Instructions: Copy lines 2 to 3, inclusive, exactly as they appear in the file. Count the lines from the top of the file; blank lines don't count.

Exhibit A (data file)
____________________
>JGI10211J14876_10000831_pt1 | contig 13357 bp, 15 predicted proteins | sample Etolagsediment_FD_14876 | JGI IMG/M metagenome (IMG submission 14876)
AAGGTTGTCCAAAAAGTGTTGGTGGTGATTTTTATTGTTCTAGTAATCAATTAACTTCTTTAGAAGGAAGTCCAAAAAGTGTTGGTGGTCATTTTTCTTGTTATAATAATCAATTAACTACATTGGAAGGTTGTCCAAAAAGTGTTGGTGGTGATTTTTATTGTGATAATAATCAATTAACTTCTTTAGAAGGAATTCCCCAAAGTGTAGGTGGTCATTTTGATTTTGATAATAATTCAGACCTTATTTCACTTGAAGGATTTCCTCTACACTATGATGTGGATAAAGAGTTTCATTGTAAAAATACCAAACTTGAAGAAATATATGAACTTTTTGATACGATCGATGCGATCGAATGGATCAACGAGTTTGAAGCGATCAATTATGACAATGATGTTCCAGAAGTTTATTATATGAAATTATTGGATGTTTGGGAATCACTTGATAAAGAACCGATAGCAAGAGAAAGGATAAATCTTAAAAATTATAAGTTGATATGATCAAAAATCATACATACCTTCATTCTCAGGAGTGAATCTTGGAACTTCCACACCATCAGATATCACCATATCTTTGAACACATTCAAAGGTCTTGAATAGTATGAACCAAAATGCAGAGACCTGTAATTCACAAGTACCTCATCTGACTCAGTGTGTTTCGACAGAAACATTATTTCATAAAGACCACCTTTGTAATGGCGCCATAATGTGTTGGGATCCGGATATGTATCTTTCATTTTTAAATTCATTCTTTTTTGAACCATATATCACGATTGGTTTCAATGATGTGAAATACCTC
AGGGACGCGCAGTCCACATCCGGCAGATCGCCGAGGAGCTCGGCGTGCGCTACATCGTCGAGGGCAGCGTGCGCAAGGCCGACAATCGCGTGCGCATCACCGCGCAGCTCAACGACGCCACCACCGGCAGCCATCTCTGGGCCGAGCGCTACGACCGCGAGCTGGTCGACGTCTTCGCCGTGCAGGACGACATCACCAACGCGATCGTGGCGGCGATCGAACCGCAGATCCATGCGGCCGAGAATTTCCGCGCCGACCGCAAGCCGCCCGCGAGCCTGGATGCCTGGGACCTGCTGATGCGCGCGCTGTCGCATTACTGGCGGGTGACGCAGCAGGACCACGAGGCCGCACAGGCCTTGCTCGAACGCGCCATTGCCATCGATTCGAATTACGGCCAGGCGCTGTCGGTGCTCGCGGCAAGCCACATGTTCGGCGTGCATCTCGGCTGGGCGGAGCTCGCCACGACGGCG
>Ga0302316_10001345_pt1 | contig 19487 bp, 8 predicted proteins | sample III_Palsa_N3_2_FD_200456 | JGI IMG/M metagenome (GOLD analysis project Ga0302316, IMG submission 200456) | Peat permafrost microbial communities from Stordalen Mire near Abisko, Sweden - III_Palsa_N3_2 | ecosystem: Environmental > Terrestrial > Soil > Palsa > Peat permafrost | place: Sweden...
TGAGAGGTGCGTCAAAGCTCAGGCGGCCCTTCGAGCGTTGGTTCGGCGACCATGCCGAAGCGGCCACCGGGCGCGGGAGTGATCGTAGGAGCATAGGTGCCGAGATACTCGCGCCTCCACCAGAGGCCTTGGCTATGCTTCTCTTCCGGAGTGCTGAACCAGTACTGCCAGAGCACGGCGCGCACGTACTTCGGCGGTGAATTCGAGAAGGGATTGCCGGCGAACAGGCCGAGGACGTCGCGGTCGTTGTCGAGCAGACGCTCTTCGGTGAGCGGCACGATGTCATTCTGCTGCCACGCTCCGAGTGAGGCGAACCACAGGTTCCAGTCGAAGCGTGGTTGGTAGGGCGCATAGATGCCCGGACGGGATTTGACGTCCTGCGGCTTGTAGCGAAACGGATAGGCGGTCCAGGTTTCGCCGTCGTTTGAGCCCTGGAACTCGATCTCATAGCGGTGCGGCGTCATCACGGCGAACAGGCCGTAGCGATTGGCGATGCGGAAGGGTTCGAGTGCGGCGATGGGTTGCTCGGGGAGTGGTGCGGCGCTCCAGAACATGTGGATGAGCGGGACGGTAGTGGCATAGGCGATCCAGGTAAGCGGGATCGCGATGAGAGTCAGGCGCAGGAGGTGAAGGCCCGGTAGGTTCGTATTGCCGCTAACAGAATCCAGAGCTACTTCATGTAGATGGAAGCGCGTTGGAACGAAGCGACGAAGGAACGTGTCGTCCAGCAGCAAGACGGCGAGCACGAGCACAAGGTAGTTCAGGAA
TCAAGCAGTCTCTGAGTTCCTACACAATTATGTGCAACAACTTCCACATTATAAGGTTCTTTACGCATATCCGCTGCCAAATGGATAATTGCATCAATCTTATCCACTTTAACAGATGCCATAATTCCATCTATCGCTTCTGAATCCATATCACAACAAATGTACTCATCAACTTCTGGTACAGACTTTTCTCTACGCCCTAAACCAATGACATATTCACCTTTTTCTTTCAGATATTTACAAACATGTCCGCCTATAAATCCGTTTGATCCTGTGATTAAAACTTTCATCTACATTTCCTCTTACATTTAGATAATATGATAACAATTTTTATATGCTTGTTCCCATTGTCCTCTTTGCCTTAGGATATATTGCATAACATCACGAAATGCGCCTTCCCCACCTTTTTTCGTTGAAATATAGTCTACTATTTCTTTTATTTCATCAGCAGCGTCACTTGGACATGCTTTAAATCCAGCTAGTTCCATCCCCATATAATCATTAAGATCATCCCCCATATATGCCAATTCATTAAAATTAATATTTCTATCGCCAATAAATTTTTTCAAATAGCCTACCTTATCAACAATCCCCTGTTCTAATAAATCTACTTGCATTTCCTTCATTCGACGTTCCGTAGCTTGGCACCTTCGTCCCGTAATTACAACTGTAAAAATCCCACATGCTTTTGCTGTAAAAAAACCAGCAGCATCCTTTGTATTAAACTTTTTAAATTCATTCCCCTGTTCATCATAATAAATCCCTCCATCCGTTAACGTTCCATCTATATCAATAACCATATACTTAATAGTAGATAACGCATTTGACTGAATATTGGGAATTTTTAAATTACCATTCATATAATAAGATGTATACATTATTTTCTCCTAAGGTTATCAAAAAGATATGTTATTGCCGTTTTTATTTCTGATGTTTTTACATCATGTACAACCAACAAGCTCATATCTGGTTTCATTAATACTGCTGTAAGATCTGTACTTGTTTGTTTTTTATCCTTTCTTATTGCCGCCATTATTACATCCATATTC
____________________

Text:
AAGGTTGTCCAAAAAGTGTTGGTGGTGATTTTTATTGTTCTAGTAATCAATTAACTTCTTTAGAAGGAAGTCCAAAAAGTGTTGGTGGTCATTTTTCTTGTTATAATAATCAATTAACTACATTGGAAGGTTGTCCAAAAAGTGTTGGTGGTGATTTTTATTGTGATAATAATCAATTAACTTCTTTAGAAGGAATTCCCCAAAGTGTAGGTGGTCATTTTGATTTTGATAATAATTCAGACCTTATTTCACTTGAAGGATTTCCTCTACACTATGATGTGGATAAAGAGTTTCATTGTAAAAATACCAAACTTGAAGAAATATATGAACTTTTTGATACGATCGATGCGATCGAATGGATCAACGAGTTTGAAGCGATCAATTATGACAATGATGTTCCAGAAGTTTATTATATGAAATTATTGGATGTTTGGGAATCACTTGATAAAGAACCGATAGCAAGAGAAAGGATAAATCTTAAAAATTATAAGTTGATATGATCAAAAATCATACATACCTTCATTCTCAGGAGTGAATCTTGGAACTTCCACACCATCAGATATCACCATATCTTTGAACACATTCAAAGGTCTTGAATAGTATGAACCAAAATGCAGAGACCTGTAATTCACAAGTACCTCATCTGACTCAGTGTGTTTCGACAGAAACATTATTTCATAAAGACCACCTTTGTAATGGCGCCATAATGTGTTGGGATCCGGATATGTATCTTTCATTTTTAAATTCATTCTTTTTTGAACCATATATCACGATTGGTTTCAATGATGTGAAATACCTC
AGGGACGCGCAGTCCACATCCGGCAGATCGCCGAGGAGCTCGGCGTGCGCTACATCGTCGAGGGCAGCGTGCGCAAGGCCGACAATCGCGTGCGCATCACCGCGCAGCTCAACGACGCCACCACCGGCAGCCATCTCTGGGCCGAGCGCTACGACCGCGAGCTGGTCGACGTCTTCGCCGTGCAGGACGACATCACCAACGCGATCGTGGCGGCGATCGAACCGCAGATCCATGCGGCCGAGAATTTCCGCGCCGACCGCAAGCCGCCCGCGAGCCTGGATGCCTGGGACCTGCTGATGCGCGCGCTGTCGCATTACTGGCGGGTGACGCAGCAGGACCACGAGGCCGCACAGGCCTTGCTCGAACGCGCCATTGCCATCGATTCGAATTACGGCCAGGCGCTGTCGGTGCTCGCGGCAAGCCACATGTTCGGCGTGCATCTCGGCTGGGCGGAGCTCGCCACGACGGCG